This series includes technical reports prepared by faculty, students and staff who are associated with the John A. Blume Earthquake Engineering Center at Stanford University. While the primary focus of Blume Center is earthquake engineering, many of the reports in this series encompass broader topics in structural engineering and materials, computational mechanics, geomechanics, structural health monitoring, and engineering life-cycle risk assessment. Each report includes acknowledgments of the specific sponsors for the report and underlying research. In addition to providing research support, the Blume Center provides administrative support for maintaining and disseminating the technical reports. For more information about the Blume Center and its activities, see https://blume.stanford.edu.
A risk assessment methodology for lifeline systems is developed to serve as a tool in the decision process for: (i) retrofitting of critical structures in the system as a means of pre-disaster mitigation, (ii) pre-disaster emergency response planning, and (iii) emergency response operations immediately after the disaster. The objective is to assist in such decisions for minimizing life and dollar loss due to damage from natural or man-made hazards.
The methodology is based on vulnerability and importance assessment of the components in the system. Hazard analysis, structural classification schemes, and fragility analysis are employed to assess the vulnerability criterion for each component. The importance of a component is assessed through network analysis and decision analysis methods. The network analysis methods are used to assess the impact of damaged components on the system functionality. The engineering, economic and social factors are integrated using decision models based on multiattribute utility theory.
While the concepts of the methodology are applicable to lifeline systems in general, the details are developed for highway transportation systems subjected to earthquakes. The details of the methodology are discussed in applications to bridge prioritization for seismic retrofitting, pre-earthquake emergency response planning and post-earthquake emergency response management activities.
The bridge prioritization methodology is intended to assist with decisions on pre-earthquake mitigation strategies. Bridges are ranked based on the seismic exposure, structural vulnerability, and the consequences of potential bridge failures. New bridge classes and damage states are defined, and an Expert System is developed for Classification Of Bridges (ESCOB). The consequences of bridge damage is assessed using decision maker's values and risk preferences for various factors. These factors include life safety, impact on emergency response activities., long-term economic impacts, lifeline interaction, effect to defense security and impact on historical assets. The impact of bridge damage on the highway system functionality is introduced as part of the importance assessment. Algorithms for Connectivity Analysis For Emergency Response (CAFER) and for serviceability analysis are developed and are used to evaluate the effect of bridge damage to emergency response activities and socioeconomic recovery, respectively.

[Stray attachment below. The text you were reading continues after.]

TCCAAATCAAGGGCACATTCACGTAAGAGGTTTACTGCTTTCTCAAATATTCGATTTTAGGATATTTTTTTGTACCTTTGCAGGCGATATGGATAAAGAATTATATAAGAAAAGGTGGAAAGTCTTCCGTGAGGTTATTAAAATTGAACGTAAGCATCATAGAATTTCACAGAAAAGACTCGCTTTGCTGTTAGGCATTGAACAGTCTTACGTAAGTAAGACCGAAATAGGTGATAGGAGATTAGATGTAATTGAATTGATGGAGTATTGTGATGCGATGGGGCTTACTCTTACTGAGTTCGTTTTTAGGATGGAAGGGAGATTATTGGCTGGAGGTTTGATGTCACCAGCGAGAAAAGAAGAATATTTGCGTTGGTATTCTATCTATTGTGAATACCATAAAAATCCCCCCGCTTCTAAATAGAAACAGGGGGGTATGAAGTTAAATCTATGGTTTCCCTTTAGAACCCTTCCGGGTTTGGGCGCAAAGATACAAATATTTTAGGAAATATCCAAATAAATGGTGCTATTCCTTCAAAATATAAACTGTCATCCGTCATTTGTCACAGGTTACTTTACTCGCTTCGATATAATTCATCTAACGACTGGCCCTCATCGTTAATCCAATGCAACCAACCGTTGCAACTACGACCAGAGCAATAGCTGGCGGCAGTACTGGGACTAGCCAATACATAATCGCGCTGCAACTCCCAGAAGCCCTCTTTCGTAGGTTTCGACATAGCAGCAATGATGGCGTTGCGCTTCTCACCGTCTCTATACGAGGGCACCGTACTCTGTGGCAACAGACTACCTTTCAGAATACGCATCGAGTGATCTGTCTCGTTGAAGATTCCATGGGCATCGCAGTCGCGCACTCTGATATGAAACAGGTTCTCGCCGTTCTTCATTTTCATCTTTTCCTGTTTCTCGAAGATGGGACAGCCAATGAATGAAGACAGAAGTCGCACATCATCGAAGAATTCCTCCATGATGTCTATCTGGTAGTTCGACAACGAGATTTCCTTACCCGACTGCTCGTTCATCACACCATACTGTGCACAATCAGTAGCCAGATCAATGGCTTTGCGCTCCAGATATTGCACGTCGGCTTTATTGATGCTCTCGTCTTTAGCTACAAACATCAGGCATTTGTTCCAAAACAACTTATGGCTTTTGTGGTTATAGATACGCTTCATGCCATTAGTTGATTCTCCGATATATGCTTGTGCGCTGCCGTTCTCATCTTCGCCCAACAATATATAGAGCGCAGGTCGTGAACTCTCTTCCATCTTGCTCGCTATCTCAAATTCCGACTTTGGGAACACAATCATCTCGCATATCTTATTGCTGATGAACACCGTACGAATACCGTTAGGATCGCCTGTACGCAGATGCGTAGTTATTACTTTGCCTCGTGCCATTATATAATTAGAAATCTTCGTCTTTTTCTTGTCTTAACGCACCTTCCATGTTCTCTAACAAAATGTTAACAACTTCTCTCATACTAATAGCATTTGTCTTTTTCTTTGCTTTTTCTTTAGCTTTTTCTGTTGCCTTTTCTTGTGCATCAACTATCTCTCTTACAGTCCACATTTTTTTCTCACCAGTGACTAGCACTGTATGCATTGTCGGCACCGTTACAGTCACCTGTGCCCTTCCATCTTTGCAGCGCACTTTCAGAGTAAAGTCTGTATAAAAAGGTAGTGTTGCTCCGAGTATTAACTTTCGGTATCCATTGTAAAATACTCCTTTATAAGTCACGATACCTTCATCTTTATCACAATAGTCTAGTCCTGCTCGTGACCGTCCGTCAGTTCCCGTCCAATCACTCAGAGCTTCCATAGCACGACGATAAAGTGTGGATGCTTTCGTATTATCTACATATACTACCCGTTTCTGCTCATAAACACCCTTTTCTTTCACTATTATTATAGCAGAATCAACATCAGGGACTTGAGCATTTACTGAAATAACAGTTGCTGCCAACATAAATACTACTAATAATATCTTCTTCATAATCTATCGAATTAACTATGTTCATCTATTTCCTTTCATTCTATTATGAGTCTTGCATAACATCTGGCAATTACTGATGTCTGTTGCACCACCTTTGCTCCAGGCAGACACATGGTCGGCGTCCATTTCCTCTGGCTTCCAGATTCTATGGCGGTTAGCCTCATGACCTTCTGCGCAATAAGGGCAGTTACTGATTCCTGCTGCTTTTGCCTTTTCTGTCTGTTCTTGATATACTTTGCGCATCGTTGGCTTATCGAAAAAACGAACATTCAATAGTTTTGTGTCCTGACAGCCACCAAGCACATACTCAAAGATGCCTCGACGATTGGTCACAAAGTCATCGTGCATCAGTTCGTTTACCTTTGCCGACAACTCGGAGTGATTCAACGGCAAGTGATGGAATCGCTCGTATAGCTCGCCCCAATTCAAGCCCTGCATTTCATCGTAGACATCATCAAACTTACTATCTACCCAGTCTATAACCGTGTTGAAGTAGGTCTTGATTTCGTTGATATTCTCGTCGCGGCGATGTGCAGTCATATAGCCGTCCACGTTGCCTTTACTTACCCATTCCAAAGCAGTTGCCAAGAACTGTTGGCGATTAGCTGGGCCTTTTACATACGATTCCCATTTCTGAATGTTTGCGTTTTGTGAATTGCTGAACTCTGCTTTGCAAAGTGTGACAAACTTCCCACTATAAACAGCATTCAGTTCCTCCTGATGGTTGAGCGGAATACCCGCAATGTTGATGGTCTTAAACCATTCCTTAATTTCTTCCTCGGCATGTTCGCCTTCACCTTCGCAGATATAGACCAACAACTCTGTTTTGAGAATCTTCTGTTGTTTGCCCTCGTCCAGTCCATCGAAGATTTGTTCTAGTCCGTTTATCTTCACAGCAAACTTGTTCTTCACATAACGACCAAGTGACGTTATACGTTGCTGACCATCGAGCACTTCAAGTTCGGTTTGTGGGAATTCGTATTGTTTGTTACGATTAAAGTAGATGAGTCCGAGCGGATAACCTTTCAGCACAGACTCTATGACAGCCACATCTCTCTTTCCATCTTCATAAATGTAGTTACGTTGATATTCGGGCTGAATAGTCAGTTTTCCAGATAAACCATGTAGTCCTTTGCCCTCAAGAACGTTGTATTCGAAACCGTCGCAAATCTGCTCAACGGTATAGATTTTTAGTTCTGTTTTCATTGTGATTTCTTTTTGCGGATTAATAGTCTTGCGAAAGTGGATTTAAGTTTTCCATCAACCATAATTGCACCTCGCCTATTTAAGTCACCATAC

The risk assessment methodology is also applied to assist in decisions for emergency response planning and management activities such as reducing life loss from secondary effects (e.g., debris and fires). In these applications., CAFER is used to determine accessibility of the disaster areas, available routes to the disaster areas and travel time delays.
The methodology is implemented in a geographic information system (GIS). An interface is developed to use GIS concurrently with a land use transportation system (LUTS). Several case studies are presented for Palo Alto and Northridge, California areas. These case studies demonstrate that the proposed risk assessment methodology is applicable to large highway network systems. As expected and indicated by currently available bridge prioritization methodologies, location in high seismicity areas and poor design details tend to raise the ranking of a bridge for seismic retrofitting. In the proposed methodology, however, the ranking also reflects the importance of the bridge functionality to the performance of the highway system, and the values and risk preferences of the decision maker. The network analysis algorithms developed in this dissertation proved to be computationally efficient even when applied to detailed models of large highway network systems. The use of GIS concurrently with LUTS proved to be very effective in conducting a risk analysis for the highway transportation systems.
Basöz, NI and Kiremidjian, AS. (1996). Risk Assessment for Highway Transportation Systems. John A. Blume Earthquake Engineering Center Technical Report 118. Stanford Digital Repository. Available at: http://purl.stanford.edu/fr998kq2251
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